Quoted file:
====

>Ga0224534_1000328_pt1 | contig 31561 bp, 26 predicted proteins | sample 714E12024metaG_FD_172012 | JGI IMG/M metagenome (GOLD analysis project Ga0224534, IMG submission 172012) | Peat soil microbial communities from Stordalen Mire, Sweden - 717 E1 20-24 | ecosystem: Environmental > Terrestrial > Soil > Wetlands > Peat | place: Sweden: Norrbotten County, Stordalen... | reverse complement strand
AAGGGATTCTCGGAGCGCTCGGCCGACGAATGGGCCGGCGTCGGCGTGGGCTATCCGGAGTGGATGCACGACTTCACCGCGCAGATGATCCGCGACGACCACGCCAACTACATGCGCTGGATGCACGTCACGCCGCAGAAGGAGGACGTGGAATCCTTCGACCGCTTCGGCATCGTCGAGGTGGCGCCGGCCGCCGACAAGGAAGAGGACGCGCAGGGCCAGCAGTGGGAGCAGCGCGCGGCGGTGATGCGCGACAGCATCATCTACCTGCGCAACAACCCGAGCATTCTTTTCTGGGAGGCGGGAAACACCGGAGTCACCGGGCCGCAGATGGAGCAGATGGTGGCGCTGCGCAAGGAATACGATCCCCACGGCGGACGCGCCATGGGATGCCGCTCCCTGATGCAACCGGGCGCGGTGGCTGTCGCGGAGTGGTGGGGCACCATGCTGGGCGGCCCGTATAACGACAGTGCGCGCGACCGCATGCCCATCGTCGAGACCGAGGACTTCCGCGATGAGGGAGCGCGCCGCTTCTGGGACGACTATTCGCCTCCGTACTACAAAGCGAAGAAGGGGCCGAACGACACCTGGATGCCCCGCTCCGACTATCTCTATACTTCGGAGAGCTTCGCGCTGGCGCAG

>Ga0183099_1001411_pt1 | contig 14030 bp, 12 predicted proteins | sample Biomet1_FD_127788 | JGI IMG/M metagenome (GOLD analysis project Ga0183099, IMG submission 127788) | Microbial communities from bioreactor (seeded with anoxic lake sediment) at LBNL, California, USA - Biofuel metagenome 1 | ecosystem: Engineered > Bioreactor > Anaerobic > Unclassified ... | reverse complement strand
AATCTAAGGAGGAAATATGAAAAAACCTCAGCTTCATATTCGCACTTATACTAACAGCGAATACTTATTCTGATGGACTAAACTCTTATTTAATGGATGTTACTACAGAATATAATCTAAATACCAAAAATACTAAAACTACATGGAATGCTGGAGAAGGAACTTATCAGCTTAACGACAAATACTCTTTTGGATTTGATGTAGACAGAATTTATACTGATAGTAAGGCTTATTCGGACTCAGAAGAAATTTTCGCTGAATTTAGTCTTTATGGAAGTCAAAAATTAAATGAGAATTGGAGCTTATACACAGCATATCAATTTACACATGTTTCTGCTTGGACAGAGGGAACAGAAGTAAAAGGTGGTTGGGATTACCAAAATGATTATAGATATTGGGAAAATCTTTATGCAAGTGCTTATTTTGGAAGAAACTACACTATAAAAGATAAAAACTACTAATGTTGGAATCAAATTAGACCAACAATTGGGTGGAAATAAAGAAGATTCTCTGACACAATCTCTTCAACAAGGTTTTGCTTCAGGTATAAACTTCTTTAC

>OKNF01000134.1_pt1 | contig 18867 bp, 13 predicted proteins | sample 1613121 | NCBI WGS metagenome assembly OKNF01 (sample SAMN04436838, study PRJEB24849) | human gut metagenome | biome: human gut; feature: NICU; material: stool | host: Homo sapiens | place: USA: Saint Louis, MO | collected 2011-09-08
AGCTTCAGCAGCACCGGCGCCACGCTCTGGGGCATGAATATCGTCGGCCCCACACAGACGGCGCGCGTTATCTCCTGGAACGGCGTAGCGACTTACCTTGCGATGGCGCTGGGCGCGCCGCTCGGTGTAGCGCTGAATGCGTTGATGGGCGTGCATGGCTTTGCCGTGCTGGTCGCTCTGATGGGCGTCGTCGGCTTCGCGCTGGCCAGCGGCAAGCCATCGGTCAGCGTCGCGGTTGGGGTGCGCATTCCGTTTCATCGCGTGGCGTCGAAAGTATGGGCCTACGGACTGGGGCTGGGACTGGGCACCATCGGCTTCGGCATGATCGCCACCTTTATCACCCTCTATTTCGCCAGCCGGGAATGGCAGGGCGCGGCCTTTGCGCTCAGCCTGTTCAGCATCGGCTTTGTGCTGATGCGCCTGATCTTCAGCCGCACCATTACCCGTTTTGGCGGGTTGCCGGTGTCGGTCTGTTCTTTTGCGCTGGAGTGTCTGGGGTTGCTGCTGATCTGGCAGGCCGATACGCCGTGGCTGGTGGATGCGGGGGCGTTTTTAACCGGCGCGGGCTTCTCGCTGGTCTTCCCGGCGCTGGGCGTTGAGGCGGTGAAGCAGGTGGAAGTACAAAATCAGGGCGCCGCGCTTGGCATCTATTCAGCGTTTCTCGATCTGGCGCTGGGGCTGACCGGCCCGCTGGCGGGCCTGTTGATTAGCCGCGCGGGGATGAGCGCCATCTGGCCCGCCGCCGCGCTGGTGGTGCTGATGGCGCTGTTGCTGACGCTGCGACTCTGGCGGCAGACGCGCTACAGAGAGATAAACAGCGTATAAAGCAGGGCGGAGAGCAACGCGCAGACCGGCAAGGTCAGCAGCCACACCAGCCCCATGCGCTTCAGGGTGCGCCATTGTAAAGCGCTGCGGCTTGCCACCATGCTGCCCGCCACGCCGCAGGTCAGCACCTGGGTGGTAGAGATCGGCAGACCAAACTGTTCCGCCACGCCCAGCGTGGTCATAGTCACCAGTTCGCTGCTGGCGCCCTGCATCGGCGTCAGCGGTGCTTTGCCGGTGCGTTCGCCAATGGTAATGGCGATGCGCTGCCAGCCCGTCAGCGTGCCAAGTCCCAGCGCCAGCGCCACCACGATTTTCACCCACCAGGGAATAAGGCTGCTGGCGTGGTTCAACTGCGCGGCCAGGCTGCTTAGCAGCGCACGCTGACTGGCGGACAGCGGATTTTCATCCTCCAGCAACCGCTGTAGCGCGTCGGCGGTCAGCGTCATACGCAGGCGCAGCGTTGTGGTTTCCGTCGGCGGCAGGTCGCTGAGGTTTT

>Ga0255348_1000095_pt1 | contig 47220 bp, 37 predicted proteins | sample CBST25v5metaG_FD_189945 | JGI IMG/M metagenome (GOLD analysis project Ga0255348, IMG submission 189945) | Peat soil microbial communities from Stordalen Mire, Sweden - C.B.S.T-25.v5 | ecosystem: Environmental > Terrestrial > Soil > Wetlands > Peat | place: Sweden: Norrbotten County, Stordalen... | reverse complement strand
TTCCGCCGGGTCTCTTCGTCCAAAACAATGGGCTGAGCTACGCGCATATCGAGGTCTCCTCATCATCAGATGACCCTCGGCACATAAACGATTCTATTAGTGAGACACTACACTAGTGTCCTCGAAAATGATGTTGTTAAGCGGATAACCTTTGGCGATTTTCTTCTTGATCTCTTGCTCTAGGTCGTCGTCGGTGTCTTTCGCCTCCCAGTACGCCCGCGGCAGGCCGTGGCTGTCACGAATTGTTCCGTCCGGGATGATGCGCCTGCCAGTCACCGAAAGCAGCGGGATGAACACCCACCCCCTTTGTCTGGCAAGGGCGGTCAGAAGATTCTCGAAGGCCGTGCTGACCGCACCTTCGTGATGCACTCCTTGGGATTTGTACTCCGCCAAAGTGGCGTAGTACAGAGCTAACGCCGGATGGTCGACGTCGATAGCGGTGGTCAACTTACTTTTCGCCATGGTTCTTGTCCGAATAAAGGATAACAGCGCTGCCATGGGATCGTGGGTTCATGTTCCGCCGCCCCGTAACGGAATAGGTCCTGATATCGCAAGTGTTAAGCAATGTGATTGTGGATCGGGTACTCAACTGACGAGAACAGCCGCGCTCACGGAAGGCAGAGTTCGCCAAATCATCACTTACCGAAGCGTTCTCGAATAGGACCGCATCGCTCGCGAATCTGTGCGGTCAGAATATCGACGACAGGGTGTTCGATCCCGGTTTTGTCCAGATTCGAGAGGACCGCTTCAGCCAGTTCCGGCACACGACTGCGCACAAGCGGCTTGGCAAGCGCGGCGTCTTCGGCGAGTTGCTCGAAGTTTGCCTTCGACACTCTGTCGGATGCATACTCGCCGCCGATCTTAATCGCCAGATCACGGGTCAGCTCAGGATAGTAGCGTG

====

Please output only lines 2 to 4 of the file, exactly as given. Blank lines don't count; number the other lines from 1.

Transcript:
AAGGGATTCTCGGAGCGCTCGGCCGACGAATGGGCCGGCGTCGGCGTGGGCTATCCGGAGTGGATGCACGACTTCACCGCGCAGATGATCCGCGACGACCACGCCAACTACATGCGCTGGATGCACGTCACGCCGCAGAAGGAGGACGTGGAATCCTTCGACCGCTTCGGCATCGTCGAGGTGGCGCCGGCCGCCGACAAGGAAGAGGACGCGCAGGGCCAGCAGTGGGAGCAGCGCGCGGCGGTGATGCGCGACAGCATCATCTACCTGCGCAACAACCCGAGCATTCTTTTCTGGGAGGCGGGAAACACCGGAGTCACCGGGCCGCAGATGGAGCAGATGGTGGCGCTGCGCAAGGAATACGATCCCCACGGCGGACGCGCCATGGGATGCCGCTCCCTGATGCAACCGGGCGCGGTGGCTGTCGCGGAGTGGTGGGGCACCATGCTGGGCGGCCCGTATAACGACAGTGCGCGCGACCGCATGCCCATCGTCGAGACCGAGGACTTCCGCGATGAGGGAGCGCGCCGCTTCTGGGACGACTATTCGCCTCCGTACTACAAAGCGAAGAAGGGGCCGAACGACACCTGGATGCCCCGCTCCGACTATCTCTATACTTCGGAGAGCTTCGCGCTGGCGCAG

>Ga0183099_1001411_pt1 | contig 14030 bp, 12 predicted proteins | sample Biomet1_FD_127788 | JGI IMG/M metagenome (GOLD analysis project Ga0183099, IMG submission 127788) | Microbial communities from bioreactor (seeded with anoxic lake sediment) at LBNL, California, USA - Biofuel metagenome 1 | ecosystem: Engineered > Bioreactor > Anaerobic > Unclassified ... | reverse complement strand
AATCTAAGGAGGAAATATGAAAAAACCTCAGCTTCATATTCGCACTTATACTAACAGCGAATACTTATTCTGATGGACTAAACTCTTATTTAATGGATGTTACTACAGAATATAATCTAAATACCAAAAATACTAAAACTACATGGAATGCTGGAGAAGGAACTTATCAGCTTAACGACAAATACTCTTTTGGATTTGATGTAGACAGAATTTATACTGATAGTAAGGCTTATTCGGACTCAGAAGAAATTTTCGCTGAATTTAGTCTTTATGGAAGTCAAAAATTAAATGAGAATTGGAGCTTATACACAGCATATCAATTTACACATGTTTCTGCTTGGACAGAGGGAACAGAAGTAAAAGGTGGTTGGGATTACCAAAATGATTATAGATATTGGGAAAATCTTTATGCAAGTGCTTATTTTGGAAGAAACTACACTATAAAAGATAAAAACTACTAATGTTGGAATCAAATTAGACCAACAATTGGGTGGAAATAAAGAAGATTCTCTGACACAATCTCTTCAACAAGGTTTTGCTTCAGGTATAAACTTCTTTAC